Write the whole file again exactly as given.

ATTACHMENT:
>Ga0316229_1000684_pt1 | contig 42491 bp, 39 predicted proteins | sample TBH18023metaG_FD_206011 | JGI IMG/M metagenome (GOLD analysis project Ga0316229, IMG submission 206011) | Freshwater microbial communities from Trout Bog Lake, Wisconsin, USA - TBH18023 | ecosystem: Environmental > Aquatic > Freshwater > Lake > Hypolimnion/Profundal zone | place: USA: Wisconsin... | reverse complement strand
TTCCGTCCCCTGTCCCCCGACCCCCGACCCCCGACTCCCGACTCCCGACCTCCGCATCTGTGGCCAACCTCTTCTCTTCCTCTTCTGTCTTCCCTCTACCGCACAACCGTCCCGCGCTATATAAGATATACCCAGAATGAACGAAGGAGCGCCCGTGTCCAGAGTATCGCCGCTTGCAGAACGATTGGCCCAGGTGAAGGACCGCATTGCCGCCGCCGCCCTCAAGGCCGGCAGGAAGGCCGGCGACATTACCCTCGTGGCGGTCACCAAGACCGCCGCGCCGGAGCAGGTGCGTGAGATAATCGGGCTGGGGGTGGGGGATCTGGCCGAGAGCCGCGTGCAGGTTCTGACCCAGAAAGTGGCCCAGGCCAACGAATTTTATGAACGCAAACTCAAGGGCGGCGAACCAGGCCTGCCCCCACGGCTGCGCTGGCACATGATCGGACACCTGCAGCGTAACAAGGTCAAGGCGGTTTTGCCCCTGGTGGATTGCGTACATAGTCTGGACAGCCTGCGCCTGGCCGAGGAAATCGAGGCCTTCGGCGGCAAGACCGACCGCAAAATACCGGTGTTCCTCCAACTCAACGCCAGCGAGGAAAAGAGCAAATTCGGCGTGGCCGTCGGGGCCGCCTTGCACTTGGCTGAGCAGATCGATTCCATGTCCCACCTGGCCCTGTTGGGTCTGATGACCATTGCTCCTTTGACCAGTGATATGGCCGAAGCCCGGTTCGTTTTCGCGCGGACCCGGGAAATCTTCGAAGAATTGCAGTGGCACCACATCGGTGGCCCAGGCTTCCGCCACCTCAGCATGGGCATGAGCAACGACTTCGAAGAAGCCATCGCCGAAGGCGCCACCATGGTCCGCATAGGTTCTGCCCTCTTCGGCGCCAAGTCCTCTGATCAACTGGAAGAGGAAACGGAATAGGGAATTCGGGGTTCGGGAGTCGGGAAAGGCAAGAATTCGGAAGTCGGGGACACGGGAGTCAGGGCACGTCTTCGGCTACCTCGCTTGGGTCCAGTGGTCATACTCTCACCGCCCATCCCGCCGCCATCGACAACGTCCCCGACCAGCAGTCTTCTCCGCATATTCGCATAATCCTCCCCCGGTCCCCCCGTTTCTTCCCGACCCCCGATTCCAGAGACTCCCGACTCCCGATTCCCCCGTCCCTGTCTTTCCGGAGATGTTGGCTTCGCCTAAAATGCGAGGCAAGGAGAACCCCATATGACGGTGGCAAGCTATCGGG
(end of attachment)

>Ga0316229_1000684_pt1 | contig 42491 bp, 39 predicted proteins | sample TBH18023metaG_FD_206011 | JGI IMG/M metagenome (GOLD analysis project Ga0316229, IMG submission 206011) | Freshwater microbial communities from Trout Bog Lake, Wisconsin, USA - TBH18023 | ecosystem: Environmental > Aquatic > Freshwater > Lake > Hypolimnion/Profundal zone | place: USA: Wisconsin... | reverse complement strand
TTCCGTCCCCTGTCCCCCGACCCCCGACCCCCGACTCCCGACTCCCGACCTCCGCATCTGTGGCCAACCTCTTCTCTTCCTCTTCTGTCTTCCCTCTACCGCACAACCGTCCCGCGCTATATAAGATATACCCAGAATGAACGAAGGAGCGCCCGTGTCCAGAGTATCGCCGCTTGCAGAACGATTGGCCCAGGTGAAGGACCGCATTGCCGCCGCCGCCCTCAAGGCCGGCAGGAAGGCCGGCGACATTACCCTCGTGGCGGTCACCAAGACCGCCGCGCCGGAGCAGGTGCGTGAGATAATCGGGCTGGGGGTGGGGGATCTGGCCGAGAGCCGCGTGCAGGTTCTGACCCAGAAAGTGGCCCAGGCCAACGAATTTTATGAACGCAAACTCAAGGGCGGCGAACCAGGCCTGCCCCCACGGCTGCGCTGGCACATGATCGGACACCTGCAGCGTAACAAGGTCAAGGCGGTTTTGCCCCTGGTGGATTGCGTACATAGTCTGGACAGCCTGCGCCTGGCCGAGGAAATCGAGGCCTTCGGCGGCAAGACCGACCGCAAAATACCGGTGTTCCTCCAACTCAACGCCAGCGAGGAAAAGAGCAAATTCGGCGTGGCCGTCGGGGCCGCCTTGCACTTGGCTGAGCAGATCGATTCCATGTCCCACCTGGCCCTGTTGGGTCTGATGACCATTGCTCCTTTGACCAGTGATATGGCCGAAGCCCGGTTCGTTTTCGCGCGGACCCGGGAAATCTTCGAAGAATTGCAGTGGCACCACATCGGTGGCCCAGGCTTCCGCCACCTCAGCATGGGCATGAGCAACGACTTCGAAGAAGCCATCGCCGAAGGCGCCACCATGGTCCGCATAGGTTCTGCCCTCTTCGGCGCCAAGTCCTCTGATCAACTGGAAGAGGAAACGGAATAGGGAATTCGGGGTTCGGGAGTCGGGAAAGGCAAGAATTCGGAAGTCGGGGACACGGGAGTCAGGGCACGTCTTCGGCTACCTCGCTTGGGTCCAGTGGTCATACTCTCACCGCCCATCCCGCCGCCATCGACAACGTCCCCGACCAGCAGTCTTCTCCGCATATTCGCATAATCCTCCCCCGGTCCCCCCGTTTCTTCCCGACCCCCGATTCCAGAGACTCCCGACTCCCGATTCCCCCGTCCCTGTCTTTCCGGAGATGTTGGCTTCGCCTAAAATGCGAGGCAAGGAGAACCCCATATGACGGTGGCAAGCTATCGGG